Marvin Fong/Plain Dealer

When Lebron James left for South Florida in 2010, it was no secret that the Cleveland Cavaliers franchise was going to take a hit, both on the court and off the court. However, there were many fears that the city of Cleveland itself was also going to be headed for further economic despair. Businesses were projected to close down, jobs were anticipated to be lost, and investment into Cleveland was all but set to disappear.

In 2012, the value of the Cleveland Cavaliers’ franchise was down 33% from its lofty heights during the (first) Lebron era. Even though the Cavaliers went on a record setting 26 game losing streak in the aftermath of Lebron’s departure, the fans still came. Local businesses around the Quicken Loans arena did not take as substantial a hit as expected. Rob Shoens, general manager of the Winking Lizard Tavern near Quicken Loans, asserted that his business was not dramatically affected by ‘The Decision’ but rather the clientele in his venue were vastly different. When the Lebron superstardom was in full force, Shoens would have had large corporate groups and business entities frequenting his venue and then when Lebron left, he felt that it was the true Cavaliers’ fans that ventured out to the games.

Many of the true Cavaliers fans were priced out of attending regular season home games because of the global demand of Cavaliers tickets and the opportunity to witness James in his prime. Unsurprisingly, median ticket prices for the 2014-15 season are $146, 112% up from last year’s median price of $69. It is clear to see the effect of Lebron James in greatly increasing revenue for the Cavaliers.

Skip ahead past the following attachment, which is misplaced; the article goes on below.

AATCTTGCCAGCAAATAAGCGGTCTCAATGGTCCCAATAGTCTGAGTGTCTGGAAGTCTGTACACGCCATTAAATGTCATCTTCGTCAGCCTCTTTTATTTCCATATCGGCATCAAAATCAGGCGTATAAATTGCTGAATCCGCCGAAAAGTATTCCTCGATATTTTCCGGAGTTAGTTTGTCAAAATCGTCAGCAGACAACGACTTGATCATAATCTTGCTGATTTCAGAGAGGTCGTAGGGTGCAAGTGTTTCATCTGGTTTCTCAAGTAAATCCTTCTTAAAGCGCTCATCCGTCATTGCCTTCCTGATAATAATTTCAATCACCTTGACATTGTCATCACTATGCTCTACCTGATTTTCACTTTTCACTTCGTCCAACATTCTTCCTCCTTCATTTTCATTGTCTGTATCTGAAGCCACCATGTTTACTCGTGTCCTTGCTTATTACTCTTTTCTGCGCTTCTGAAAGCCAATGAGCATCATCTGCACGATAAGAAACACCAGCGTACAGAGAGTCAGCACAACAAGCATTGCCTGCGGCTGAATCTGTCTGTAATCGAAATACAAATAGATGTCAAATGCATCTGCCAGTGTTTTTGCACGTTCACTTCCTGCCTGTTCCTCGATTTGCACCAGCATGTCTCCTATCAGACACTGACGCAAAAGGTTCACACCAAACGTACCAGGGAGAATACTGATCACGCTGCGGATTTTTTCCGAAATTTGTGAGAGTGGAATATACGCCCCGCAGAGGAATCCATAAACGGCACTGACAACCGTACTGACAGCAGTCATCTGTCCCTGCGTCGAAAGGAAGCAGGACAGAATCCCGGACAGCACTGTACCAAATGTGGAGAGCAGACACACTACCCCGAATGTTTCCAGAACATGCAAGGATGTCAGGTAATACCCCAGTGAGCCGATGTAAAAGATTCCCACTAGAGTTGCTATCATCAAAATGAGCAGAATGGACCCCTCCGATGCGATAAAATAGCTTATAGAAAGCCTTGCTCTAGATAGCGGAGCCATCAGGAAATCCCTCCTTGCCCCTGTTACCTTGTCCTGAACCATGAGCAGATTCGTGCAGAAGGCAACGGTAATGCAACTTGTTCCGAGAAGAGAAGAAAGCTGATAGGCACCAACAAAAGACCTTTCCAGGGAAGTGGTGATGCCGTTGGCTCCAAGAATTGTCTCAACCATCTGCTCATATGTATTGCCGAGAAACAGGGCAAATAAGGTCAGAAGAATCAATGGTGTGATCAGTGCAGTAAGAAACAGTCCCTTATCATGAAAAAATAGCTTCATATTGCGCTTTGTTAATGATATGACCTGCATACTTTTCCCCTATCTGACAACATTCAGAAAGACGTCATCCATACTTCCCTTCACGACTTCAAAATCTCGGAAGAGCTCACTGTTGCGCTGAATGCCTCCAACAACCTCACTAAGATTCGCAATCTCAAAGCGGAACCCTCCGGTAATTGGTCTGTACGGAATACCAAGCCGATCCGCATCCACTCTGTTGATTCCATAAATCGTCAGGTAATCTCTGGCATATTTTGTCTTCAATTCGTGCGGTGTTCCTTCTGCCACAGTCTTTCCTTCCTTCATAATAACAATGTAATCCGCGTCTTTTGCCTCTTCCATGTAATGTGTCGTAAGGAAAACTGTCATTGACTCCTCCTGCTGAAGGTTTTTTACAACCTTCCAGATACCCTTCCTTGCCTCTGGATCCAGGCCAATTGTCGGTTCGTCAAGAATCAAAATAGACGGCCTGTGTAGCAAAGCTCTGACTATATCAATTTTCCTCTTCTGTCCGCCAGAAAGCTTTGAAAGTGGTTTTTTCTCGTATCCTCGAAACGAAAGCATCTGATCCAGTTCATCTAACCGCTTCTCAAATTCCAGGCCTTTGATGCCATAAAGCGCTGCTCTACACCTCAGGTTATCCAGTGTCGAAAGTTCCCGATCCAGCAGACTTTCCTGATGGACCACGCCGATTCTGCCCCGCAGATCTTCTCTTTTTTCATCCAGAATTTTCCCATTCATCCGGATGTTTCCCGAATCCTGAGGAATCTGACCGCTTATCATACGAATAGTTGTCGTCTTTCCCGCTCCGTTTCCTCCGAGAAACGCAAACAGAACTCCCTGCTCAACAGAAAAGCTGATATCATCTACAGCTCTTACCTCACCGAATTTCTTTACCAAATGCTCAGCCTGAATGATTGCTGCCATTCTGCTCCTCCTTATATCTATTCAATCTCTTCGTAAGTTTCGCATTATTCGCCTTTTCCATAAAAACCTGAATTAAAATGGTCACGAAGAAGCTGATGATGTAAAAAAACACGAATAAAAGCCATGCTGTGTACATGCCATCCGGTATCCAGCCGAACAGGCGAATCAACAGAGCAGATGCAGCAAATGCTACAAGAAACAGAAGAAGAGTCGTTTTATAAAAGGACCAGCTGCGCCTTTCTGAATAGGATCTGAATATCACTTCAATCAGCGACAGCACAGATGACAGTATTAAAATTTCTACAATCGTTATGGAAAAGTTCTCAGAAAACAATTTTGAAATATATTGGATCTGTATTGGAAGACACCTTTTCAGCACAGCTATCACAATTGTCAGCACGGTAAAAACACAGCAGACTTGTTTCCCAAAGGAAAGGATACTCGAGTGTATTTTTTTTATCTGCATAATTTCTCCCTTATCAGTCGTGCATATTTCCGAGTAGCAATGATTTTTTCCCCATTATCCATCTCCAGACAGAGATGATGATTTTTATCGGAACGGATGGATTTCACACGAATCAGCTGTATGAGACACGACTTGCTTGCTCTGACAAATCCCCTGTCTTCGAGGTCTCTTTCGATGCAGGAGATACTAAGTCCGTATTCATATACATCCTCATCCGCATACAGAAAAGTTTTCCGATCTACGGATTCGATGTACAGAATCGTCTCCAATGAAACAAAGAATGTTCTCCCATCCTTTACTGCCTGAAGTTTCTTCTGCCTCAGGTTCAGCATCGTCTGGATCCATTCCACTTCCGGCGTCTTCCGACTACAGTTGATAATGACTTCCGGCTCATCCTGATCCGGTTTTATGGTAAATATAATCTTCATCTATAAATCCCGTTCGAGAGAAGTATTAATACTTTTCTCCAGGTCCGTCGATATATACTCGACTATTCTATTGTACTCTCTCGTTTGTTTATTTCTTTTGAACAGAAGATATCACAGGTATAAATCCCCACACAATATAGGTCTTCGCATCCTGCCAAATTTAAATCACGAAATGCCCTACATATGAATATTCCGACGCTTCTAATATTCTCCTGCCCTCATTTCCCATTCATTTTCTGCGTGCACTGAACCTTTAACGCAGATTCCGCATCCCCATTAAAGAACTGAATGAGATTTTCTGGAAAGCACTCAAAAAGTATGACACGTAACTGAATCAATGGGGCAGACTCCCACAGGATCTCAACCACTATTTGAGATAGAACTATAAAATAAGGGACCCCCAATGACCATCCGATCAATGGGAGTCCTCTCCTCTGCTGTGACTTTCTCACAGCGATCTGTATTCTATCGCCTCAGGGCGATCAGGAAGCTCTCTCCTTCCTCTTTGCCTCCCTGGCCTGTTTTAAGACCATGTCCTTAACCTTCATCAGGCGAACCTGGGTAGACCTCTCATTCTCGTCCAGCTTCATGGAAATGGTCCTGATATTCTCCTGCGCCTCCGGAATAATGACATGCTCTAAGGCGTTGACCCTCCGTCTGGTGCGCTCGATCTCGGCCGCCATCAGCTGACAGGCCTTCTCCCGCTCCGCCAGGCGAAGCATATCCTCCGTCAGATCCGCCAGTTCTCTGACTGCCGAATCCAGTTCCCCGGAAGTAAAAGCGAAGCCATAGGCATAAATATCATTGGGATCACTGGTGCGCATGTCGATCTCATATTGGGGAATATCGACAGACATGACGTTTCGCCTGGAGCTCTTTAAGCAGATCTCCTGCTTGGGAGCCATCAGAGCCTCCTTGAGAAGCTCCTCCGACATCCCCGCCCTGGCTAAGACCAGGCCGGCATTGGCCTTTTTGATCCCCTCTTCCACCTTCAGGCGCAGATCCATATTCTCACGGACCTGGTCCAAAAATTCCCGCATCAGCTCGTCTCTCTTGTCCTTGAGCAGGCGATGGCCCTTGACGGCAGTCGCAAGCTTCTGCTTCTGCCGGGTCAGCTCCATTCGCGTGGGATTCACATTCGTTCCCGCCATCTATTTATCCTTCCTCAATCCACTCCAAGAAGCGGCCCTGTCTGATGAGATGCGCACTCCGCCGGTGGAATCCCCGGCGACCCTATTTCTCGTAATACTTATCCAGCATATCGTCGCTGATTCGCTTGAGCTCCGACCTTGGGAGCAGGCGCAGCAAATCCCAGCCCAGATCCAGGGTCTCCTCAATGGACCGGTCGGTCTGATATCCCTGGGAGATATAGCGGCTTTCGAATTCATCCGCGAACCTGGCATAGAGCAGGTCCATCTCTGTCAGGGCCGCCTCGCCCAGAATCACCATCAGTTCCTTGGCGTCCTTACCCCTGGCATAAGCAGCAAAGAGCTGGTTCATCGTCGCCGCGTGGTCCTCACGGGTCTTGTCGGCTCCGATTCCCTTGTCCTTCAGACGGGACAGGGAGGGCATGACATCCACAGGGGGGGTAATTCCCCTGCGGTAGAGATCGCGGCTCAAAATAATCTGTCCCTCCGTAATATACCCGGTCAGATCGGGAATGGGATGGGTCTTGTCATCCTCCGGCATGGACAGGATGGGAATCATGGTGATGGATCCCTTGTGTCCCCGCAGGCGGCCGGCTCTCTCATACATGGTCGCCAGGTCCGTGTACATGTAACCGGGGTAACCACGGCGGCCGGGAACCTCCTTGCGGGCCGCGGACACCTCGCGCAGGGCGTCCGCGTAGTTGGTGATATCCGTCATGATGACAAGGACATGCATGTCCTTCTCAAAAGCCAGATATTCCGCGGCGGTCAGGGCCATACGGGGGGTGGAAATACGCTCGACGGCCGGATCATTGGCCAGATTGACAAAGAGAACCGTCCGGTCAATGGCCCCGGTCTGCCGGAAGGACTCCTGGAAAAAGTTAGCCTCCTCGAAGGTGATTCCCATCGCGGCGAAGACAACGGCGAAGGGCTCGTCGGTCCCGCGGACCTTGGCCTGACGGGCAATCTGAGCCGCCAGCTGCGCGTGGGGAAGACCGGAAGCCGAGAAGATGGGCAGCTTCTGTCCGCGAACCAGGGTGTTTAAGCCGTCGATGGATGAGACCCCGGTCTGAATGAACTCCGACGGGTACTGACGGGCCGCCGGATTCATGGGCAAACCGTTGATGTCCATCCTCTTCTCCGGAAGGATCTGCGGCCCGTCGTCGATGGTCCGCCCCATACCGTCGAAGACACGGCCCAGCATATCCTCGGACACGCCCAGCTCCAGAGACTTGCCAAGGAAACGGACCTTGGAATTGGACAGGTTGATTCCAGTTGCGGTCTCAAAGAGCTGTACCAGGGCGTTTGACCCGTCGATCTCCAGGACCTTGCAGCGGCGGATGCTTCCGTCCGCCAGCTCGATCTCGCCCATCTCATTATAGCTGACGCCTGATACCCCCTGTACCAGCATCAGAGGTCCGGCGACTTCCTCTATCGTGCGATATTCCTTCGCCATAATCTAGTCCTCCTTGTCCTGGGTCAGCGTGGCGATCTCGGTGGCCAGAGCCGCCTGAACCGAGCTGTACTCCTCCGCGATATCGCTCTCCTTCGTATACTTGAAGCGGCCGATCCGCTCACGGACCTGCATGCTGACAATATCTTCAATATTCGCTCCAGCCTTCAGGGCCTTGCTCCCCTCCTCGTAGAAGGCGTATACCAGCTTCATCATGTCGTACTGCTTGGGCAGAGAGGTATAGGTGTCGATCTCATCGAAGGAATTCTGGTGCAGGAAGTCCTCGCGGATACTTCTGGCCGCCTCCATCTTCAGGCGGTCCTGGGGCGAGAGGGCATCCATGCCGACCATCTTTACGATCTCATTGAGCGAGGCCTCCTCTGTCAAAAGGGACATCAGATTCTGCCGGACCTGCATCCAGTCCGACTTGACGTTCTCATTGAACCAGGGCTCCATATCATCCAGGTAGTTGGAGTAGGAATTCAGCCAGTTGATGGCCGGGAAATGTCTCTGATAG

{adinserter 2} However, it is very sad to see that true Cavaliers fans may be priced out of watching their team win that elusive championship. Cleveland is going to be the hot destination once more and businesses across the country are going to increase their use of Cavaliers’ ticket packages to try and impress clients. Whilst this will no doubt have a positive multiplier effect on the city of Cleveland, it is important that true fans will get to revel in their team’s success.

The fans that had to endure the Ted Stepien era, the 7 year stretch when the Cavaliers have 9 head coaches, the countless times that Michael Jordan tortured the Cavaliers and finally the departure of the hometown hero deserve to be able to be there when the Cavaliers lift the first Championship banner at Quicken Loans. Unfortunately, the true fans will not be able to be present during the Cavaliers biggest moments going forward. The Cleveland Cavaliers franchise need to ensure that there is a way that true fans aren’t priced out of the market.

A suggestion would be for the Cavaliers to forego some monetary benefit by reserving a portion of tickets to every regular season, playoff, and finals home game for ‘true fans.’ These true fans could be determined by running various competitions, quizzes, or through other playful means to ensure that the integrity and passion of the city of Cleveland is well represented during the Cavaliers’ success.